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What are the consequences for corporate takeovers when shareholders ascribe different values to a firm, with some shareholders valuing a firm more than others? How should an acquiring firm design its bid---the amount that is offered and whether to offer primarily cash or equity---and what are the implications for the takeover premia that might be paid? Similarly, how does such heterogeneity in shareholder values matter for the returns to both the target and the acquiring firms, the likelihood of success of an offer, and the evolution of the firms’ share prices following a takeover offer?

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Perceptions of fairness play an important role in labor market relations and affect market efficiency. While most of the previous studies have focused on behavioral effects, the article “Unfair Pay and Health” by Armin Falk, Fabian Kosse, Ingo Menrath, Pablo E. Verde, and Johannes Siegrist shows a strong link between unfair pay and heart rate variability (HRV). HRV is a stress-related early indicator of impaired cardiac autonomic control which has been shown to predict coronary heart disease. The implications of these findings could be considerable. According to the Centers for Disease Control and Prevention, one in every three deaths in the U.S. is related to cardiovascular diseases.

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Customized pricing has been an extended practice in B2C e-commerce for several years now. More recently, bricks-and-mortar retailers have engaged in the practice of personalized promotions. Beacon-based technology and indoor positioning systems allow to identify the location of a customer in a store through a mobile app and launch discount coupons in real time. This implies a tremendous change in the way retailers think of promotions, switching from traditional massive promotions to promotions tailored for specific individuals.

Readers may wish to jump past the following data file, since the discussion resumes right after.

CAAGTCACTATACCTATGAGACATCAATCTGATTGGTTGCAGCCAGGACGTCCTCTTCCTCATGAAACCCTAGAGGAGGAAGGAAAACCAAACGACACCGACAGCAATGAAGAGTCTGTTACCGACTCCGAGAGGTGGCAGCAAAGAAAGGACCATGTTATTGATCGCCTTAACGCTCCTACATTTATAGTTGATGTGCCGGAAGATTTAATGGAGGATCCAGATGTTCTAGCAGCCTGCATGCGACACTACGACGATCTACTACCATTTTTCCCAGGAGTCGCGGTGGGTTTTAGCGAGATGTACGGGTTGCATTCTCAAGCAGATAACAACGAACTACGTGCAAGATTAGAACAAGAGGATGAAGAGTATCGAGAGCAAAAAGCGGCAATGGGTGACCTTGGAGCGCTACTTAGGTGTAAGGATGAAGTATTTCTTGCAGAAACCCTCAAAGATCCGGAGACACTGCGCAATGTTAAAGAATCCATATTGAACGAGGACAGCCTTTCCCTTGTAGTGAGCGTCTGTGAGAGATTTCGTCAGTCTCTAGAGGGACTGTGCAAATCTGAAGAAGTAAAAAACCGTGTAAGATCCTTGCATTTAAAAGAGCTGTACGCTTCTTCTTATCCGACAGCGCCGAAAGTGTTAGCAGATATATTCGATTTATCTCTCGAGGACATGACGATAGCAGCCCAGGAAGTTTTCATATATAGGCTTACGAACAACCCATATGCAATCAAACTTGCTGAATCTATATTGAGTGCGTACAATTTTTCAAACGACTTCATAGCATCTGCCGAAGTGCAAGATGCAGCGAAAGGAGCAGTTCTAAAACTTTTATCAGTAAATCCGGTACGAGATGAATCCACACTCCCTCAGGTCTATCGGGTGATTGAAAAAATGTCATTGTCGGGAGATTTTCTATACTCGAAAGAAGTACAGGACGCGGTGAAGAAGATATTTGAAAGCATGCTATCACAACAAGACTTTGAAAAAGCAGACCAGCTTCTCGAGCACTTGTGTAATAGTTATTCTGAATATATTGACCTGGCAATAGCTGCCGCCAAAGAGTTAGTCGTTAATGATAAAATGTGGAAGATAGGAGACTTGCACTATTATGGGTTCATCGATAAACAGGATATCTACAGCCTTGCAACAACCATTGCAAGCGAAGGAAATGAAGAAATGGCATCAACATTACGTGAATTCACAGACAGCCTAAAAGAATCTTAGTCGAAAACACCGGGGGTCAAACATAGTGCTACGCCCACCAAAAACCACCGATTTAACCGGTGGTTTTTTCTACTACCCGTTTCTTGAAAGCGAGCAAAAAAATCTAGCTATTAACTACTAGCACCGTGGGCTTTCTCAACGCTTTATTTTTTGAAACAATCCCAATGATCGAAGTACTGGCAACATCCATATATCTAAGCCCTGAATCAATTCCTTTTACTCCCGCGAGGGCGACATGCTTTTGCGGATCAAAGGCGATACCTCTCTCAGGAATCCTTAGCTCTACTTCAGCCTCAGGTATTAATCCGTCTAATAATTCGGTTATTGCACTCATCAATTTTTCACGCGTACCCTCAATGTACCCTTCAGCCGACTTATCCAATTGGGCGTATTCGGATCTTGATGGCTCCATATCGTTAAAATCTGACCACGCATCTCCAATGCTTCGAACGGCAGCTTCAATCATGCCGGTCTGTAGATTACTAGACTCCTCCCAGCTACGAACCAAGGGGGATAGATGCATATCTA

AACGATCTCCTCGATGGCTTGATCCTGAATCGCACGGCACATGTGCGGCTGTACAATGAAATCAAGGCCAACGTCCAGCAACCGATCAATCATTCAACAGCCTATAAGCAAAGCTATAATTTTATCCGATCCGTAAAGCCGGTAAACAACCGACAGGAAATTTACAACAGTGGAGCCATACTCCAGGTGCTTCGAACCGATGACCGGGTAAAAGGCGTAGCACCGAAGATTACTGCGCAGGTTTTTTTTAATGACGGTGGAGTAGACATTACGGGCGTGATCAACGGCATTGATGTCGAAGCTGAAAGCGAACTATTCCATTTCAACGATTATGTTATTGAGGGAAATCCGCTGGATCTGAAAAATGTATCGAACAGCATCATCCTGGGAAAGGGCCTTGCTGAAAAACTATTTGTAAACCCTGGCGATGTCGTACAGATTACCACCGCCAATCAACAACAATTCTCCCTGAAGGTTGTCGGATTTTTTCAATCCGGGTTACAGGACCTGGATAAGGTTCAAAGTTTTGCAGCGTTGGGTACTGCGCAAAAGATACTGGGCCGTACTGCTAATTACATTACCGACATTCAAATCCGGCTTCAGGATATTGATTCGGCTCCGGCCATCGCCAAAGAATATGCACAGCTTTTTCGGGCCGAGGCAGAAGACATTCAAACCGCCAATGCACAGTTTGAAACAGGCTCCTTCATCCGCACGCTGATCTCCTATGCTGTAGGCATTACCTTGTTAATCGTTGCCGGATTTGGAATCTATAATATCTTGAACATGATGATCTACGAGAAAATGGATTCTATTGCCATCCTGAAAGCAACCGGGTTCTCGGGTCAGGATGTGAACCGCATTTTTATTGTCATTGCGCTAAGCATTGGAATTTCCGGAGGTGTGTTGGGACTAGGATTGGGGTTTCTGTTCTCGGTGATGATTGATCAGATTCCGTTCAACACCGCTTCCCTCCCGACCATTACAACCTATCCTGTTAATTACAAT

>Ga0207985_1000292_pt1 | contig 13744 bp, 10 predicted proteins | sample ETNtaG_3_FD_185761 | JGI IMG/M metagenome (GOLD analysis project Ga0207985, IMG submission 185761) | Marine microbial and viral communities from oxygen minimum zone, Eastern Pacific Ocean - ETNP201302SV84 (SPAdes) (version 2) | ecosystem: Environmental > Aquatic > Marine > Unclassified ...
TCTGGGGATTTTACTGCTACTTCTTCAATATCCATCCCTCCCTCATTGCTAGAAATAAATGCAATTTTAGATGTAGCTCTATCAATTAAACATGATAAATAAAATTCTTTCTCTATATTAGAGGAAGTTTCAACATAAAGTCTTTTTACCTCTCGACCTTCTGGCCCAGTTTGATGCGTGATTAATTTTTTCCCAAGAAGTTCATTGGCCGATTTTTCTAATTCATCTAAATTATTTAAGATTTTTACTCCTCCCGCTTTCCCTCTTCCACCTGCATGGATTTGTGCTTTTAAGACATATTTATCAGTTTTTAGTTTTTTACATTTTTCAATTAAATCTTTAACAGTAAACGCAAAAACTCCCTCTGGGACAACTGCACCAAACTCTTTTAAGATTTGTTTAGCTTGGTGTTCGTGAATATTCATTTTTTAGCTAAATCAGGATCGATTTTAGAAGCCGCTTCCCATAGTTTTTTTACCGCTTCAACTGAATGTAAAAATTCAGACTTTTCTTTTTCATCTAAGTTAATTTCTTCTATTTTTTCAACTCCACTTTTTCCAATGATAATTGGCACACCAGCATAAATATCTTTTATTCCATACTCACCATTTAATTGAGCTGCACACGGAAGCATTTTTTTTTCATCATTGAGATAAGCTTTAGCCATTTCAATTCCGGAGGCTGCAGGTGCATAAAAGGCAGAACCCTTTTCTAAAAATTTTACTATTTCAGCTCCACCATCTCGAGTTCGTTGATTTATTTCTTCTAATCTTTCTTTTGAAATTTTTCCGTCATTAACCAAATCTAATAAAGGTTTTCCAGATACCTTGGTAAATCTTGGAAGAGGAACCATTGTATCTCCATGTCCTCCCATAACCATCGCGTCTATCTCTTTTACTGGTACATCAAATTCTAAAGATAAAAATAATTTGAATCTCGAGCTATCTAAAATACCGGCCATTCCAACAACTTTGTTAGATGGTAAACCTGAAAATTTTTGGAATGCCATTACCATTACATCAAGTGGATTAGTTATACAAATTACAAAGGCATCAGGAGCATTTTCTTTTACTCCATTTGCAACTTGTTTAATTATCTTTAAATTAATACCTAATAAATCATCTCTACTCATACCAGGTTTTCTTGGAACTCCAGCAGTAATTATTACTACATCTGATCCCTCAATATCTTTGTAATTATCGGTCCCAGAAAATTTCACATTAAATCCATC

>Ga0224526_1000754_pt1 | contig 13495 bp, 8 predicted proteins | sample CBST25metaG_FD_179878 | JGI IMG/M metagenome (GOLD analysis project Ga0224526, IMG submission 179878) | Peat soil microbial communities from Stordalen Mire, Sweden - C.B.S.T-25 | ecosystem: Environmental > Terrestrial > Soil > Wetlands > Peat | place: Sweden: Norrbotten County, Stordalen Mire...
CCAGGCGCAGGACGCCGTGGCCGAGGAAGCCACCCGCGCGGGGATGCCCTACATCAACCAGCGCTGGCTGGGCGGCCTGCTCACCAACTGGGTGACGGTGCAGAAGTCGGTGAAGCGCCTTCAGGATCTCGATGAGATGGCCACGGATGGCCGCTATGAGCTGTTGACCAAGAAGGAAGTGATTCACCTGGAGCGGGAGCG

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Hedging is a risk minimizing strategy that people pursue in a variety of financial contexts, from the allocation of their investments to insurance purchased for their health and home. In the article “Betting Your Favorite to Win: Costly Reluctance to Hedge Desired Outcomes,” Carey Morewedge, Simone Tang, and Richard Larrick examine whether people exhibit a similar appetite for hedging in emotional contexts. Hedging could act as a form of emotional insurance that buffers negative emotions if a desired outcome does not happen. When filling out her office pool “brackets” during March Madness, a fan could bet against her favorite NCAA basketball team, so that money would minimize her disappointment if her team loses on its way to the championship.

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Operations and supply chain management research has traditionally taken the approach to increase profitability as the objective. As global companies increasingly globalize their supply chain, they are increasingly sourcing or manufacturing in emerging economies. Operating in such economies inevitably bring in new dimensions ­ environmental sustainability, social and economic community development, and business integrity - that are crucial to ensuring stability and growth of the whole supply chain. These dimensions necessitate the focus of not just the factories or resources linked to global supply chain, but the general welfare and economic well-being of such economies.